• November 3, 2020

    John's profile was published to start raising funds.

  • December 1, 2020

    John's treatment was fully funded.

  • December 9, 2020

    John's treatment was successful. Read the update.

Funded by 20 donors

Funded by 20 donors

Hydrocephalus alone
  • Cost Breakdown
  • Diagnosis
  • Procedure
On average, it costs $765 for John's treatment
Hospital Fees
Medical Staff
  • Symptoms
  • Impact on patient's life
  • Cultural or regional significance

​What kinds of symptoms do patients experience before receiving treatment?

Symptoms of hydrocephalus include an enlarged head size, irritability, abnormal accumulation of cerebrospinal fluid in the brain, and increased intracranial pressure. Cognitive development can be affected, and damage to the optic nerve can cause blindness.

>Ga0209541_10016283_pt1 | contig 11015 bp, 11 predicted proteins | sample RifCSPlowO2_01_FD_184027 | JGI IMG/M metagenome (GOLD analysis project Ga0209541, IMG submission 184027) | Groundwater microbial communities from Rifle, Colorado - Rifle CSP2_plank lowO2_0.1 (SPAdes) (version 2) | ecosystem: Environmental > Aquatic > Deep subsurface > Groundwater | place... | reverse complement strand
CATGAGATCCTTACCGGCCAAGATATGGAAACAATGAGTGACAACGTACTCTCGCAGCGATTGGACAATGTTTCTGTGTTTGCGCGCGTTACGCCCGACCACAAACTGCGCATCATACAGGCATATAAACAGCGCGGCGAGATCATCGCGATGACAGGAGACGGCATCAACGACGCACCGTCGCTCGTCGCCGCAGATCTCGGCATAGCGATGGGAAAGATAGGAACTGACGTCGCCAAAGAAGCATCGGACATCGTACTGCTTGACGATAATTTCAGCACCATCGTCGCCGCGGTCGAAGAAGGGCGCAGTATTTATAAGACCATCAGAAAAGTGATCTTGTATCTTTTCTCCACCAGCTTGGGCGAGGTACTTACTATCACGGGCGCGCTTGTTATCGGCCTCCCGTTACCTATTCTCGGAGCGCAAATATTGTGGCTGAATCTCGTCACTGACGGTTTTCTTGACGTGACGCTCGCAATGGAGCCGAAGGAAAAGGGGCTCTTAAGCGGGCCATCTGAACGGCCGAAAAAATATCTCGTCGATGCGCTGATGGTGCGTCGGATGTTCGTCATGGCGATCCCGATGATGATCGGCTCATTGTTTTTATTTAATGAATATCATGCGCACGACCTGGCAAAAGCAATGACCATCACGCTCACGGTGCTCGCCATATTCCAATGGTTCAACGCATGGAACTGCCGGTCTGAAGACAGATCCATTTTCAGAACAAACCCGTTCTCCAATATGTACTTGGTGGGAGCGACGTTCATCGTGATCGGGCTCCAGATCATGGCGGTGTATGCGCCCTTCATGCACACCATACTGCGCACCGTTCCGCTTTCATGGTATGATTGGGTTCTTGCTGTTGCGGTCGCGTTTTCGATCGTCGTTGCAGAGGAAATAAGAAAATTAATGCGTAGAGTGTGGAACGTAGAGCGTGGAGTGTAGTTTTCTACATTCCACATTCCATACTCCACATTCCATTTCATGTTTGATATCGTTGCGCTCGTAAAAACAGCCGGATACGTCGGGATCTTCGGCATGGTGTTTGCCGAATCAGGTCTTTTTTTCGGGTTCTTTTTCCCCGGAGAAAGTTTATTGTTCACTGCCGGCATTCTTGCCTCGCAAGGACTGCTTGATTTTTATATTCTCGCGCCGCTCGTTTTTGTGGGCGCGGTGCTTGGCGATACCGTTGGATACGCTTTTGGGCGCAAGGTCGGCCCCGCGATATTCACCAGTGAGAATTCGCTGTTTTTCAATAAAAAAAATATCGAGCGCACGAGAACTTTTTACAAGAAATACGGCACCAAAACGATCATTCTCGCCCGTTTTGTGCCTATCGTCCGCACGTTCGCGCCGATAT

​What is the impact on patients’ lives of living with these conditions?

In young children, hydrocephalus affects brain development, cognition, and vision. In older children and adults, hydrocephalus also causes headaches.

What cultural or regional factors affect the treatment of these conditions?

The burden of infant hydrocephalus in East Africa is significant, with more than 6,000 new cases estimated per year. The majority are caused by neonatal infection and vitamin deficiency, and should thus be preventable. In East Africa, the single most common cause of hydrocephalus is infection, usually via neonatal meningitis or ventriculitis. Neonatal sepsis is common and is exacerbated by the lack of skilled perinatal care for the majority of births in Africa.